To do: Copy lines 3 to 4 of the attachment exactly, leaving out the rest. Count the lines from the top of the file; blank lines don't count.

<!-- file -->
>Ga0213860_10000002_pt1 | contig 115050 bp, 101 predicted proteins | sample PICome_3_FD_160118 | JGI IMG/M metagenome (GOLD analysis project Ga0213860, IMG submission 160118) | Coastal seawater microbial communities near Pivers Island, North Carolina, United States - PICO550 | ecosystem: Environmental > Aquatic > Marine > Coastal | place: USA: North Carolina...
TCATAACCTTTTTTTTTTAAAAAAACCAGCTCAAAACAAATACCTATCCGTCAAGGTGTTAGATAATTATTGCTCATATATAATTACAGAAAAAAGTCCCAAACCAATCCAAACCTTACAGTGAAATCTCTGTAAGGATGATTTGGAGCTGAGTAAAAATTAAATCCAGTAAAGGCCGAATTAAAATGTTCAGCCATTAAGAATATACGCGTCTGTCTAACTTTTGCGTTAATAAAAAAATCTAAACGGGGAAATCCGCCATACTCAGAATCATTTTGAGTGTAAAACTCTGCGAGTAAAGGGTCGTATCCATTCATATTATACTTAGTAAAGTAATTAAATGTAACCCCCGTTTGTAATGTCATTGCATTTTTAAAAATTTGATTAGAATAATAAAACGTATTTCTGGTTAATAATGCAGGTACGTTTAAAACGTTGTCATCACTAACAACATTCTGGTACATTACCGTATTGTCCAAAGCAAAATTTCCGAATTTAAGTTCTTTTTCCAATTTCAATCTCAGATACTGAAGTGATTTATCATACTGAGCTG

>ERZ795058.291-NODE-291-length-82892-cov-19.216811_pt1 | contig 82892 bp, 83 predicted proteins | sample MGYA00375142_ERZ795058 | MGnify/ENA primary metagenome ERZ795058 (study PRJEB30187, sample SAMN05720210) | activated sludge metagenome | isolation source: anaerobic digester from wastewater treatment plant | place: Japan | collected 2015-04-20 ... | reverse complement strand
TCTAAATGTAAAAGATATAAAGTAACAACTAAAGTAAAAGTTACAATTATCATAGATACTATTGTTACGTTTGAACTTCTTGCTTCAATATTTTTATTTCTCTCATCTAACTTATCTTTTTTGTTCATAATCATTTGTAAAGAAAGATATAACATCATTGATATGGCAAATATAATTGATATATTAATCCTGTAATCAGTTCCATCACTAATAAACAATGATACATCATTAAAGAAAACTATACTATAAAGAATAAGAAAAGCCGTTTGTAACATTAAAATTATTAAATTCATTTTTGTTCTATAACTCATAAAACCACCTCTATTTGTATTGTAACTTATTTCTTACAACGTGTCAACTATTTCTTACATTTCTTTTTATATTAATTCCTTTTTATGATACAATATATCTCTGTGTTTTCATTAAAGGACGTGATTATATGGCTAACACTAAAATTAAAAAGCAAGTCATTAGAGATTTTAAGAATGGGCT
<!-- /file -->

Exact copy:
>ERZ795058.291-NODE-291-length-82892-cov-19.216811_pt1 | contig 82892 bp, 83 predicted proteins | sample MGYA00375142_ERZ795058 | MGnify/ENA primary metagenome ERZ795058 (study PRJEB30187, sample SAMN05720210) | activated sludge metagenome | isolation source: anaerobic digester from wastewater treatment plant | place: Japan | collected 2015-04-20 ... | reverse complement strand
TCTAAATGTAAAAGATATAAAGTAACAACTAAAGTAAAAGTTACAATTATCATAGATACTATTGTTACGTTTGAACTTCTTGCTTCAATATTTTTATTTCTCTCATCTAACTTATCTTTTTTGTTCATAATCATTTGTAAAGAAAGATATAACATCATTGATATGGCAAATATAATTGATATATTAATCCTGTAATCAGTTCCATCACTAATAAACAATGATACATCATTAAAGAAAACTATACTATAAAGAATAAGAAAAGCCGTTTGTAACATTAAAATTATTAAATTCATTTTTGTTCTATAACTCATAAAACCACCTCTATTTGTATTGTAACTTATTTCTTACAACGTGTCAACTATTTCTTACATTTCTTTTTATATTAATTCCTTTTTATGATACAATATATCTCTGTGTTTTCATTAAAGGACGTGATTATATGGCTAACACTAAAATTAAAAAGCAAGTCATTAGAGATTTTAAGAATGGGCT